The shale layers that make up most of these cliffs are known as ‘black’ shales because of their dark colour. This comes from the large amount of organic material included in the sediment and tells us that the sea bed at the time must have been stagnant and had very little oxygen. The nature of the rocks and the fossils contained within them points to an ancient deep sea, populated mostly by swimming creatures like ammonites, belemnites, fish, Ichthyosaurs and plesiosaurs.
To the West of Lyme Regis the Undercliff stretches between the cliffs and the sea for eight miles. It has been formed over the centuries by the slippage of land over the cliff-tops. The most spectacular occurred on Christmas Eve 1839 when acres of cultivated land, including a wheat field and a turnip field, slid over the cliffs to form a new landscape of strange-looking gulleys and peaks. What caused this tumult was not known at the time. Was it a landslip, as many locals maintained? Was it an earthquake? Or a volcano? Or even a punishment from God? The arrival of visitors in thousands to see the devastation was soon turned to advantage by the quick-witted locals. Farmers charged sixpence for a visit and there was a gala reaping of the wheat field in its dislodged position.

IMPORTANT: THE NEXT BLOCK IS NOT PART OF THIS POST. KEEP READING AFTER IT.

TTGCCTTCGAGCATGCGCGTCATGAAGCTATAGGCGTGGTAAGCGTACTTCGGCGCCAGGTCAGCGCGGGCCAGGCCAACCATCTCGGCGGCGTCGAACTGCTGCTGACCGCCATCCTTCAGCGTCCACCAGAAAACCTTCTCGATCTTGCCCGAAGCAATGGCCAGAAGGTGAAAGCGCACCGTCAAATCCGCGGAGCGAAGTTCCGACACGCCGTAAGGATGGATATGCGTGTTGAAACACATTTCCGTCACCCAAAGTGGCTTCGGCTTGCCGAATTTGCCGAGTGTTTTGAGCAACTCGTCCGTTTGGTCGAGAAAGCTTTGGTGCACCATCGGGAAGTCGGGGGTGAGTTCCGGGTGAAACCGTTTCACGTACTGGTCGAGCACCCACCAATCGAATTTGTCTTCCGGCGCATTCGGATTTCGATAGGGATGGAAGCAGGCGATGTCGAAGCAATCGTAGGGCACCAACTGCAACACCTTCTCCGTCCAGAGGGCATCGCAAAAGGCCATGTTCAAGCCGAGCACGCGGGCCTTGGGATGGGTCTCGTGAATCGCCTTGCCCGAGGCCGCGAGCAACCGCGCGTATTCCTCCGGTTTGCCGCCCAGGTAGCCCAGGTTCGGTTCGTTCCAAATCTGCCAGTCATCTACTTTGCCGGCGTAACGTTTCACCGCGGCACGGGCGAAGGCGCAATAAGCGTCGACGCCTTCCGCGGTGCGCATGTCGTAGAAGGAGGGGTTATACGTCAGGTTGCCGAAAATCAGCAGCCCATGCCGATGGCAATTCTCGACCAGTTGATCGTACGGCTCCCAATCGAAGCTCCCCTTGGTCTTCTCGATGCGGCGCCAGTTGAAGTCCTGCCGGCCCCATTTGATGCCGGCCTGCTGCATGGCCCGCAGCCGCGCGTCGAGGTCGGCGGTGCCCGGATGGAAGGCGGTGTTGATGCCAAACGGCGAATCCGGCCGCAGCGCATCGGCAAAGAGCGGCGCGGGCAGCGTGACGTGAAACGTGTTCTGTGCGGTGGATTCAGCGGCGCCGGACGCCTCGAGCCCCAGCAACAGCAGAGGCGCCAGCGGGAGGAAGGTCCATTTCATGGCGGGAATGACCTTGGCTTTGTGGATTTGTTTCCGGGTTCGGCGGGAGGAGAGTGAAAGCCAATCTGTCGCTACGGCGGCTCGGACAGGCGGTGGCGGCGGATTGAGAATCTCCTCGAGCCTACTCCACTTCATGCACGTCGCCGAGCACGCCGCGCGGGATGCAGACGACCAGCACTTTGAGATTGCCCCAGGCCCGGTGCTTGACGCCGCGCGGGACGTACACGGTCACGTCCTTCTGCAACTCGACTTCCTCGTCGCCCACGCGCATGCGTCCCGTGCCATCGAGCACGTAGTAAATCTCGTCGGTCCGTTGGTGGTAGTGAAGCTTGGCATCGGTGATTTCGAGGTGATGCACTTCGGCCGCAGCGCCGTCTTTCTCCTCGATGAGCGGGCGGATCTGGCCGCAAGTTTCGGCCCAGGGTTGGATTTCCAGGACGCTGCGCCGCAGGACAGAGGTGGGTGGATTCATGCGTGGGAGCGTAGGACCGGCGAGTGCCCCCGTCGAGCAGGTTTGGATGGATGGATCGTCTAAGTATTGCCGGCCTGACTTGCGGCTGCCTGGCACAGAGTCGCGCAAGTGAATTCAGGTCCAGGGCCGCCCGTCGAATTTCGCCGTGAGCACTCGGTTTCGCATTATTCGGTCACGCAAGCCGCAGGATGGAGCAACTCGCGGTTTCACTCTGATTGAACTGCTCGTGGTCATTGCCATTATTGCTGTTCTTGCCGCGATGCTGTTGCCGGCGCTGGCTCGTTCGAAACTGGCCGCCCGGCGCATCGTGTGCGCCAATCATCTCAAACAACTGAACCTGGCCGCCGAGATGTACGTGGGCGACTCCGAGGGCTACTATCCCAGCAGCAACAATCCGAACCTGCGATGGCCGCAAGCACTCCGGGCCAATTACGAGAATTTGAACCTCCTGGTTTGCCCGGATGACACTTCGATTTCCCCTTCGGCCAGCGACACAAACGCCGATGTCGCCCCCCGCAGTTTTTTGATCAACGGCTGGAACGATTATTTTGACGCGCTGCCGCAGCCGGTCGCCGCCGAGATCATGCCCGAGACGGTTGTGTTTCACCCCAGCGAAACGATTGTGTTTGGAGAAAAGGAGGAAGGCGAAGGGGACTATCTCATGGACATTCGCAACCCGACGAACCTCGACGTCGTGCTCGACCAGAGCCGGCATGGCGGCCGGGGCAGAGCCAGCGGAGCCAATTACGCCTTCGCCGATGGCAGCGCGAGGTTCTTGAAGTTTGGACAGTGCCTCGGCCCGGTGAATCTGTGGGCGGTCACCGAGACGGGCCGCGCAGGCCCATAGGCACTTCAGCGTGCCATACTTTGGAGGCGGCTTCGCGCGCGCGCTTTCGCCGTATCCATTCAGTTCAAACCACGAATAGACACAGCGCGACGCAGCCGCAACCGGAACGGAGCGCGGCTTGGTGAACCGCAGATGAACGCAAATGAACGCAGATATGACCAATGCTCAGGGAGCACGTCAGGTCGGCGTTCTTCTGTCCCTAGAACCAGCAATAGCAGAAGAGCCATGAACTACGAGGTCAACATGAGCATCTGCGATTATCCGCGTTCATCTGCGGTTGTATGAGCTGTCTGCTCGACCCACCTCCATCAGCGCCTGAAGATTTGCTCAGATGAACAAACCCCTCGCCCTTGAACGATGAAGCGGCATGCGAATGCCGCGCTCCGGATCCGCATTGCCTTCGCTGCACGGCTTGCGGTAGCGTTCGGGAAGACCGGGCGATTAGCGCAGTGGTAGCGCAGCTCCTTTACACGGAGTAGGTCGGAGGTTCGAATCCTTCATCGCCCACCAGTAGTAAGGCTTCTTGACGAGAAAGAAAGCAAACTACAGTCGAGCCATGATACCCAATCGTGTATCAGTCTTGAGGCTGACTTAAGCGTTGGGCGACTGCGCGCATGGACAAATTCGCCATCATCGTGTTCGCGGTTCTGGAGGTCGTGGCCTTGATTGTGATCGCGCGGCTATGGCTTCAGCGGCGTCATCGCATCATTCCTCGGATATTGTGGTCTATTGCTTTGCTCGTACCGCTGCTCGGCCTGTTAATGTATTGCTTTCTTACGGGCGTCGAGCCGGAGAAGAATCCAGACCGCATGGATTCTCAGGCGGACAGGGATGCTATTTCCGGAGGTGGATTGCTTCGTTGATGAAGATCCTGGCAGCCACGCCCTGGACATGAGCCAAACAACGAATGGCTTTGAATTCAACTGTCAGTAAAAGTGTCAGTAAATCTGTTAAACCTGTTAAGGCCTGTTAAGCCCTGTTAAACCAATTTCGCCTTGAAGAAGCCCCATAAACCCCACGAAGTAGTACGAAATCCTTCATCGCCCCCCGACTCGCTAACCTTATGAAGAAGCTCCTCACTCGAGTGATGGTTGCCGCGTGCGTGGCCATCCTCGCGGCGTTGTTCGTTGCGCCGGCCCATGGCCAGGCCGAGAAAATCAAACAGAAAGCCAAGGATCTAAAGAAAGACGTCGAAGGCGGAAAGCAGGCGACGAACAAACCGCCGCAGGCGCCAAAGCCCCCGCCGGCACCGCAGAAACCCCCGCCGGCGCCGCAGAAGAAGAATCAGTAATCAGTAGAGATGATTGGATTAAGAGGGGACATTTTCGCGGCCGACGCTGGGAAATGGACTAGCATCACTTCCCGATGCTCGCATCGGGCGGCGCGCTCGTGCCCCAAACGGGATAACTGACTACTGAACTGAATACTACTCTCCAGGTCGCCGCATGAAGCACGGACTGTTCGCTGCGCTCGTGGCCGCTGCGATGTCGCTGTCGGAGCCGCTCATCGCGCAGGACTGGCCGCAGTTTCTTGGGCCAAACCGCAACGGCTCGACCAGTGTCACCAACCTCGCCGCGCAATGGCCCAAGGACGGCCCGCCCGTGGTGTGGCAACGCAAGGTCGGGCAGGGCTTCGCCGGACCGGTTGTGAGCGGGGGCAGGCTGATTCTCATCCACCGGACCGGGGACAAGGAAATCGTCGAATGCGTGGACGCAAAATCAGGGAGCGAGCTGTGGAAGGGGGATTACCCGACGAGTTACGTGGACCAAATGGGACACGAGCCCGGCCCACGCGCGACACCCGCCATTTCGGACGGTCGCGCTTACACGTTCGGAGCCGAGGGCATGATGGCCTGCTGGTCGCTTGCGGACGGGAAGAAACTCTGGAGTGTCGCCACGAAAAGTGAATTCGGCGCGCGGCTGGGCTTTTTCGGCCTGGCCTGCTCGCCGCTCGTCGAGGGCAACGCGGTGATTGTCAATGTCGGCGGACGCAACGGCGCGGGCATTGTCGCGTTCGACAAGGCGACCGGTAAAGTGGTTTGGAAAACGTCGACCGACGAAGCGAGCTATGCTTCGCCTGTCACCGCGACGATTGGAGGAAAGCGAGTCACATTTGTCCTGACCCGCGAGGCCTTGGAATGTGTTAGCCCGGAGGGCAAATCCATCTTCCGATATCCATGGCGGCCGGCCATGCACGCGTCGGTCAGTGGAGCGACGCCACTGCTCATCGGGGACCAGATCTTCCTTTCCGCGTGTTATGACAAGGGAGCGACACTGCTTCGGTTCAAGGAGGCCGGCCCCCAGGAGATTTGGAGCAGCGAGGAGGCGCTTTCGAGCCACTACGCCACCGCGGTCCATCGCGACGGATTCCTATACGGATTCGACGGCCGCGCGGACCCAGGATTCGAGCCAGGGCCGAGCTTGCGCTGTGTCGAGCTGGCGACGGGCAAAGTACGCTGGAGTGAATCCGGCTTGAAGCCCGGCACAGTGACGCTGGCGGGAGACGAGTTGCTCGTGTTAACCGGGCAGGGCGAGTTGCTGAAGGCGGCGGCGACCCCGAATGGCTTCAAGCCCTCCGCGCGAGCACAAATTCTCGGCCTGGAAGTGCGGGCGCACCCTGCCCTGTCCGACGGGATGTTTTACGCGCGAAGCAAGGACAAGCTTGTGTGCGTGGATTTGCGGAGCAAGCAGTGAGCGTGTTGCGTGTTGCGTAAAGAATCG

In the past strips of this land were used for orchards and grazing but today it forms an unspoilt tree-clad wilderness sheltering a wide diversity of plants and animals. In 1959 it became one of the first of Britain’s National Nature Reserves. This area figures vividly in John Fowles’s novel, The French Lieutenant’s Woman, and the film made from it.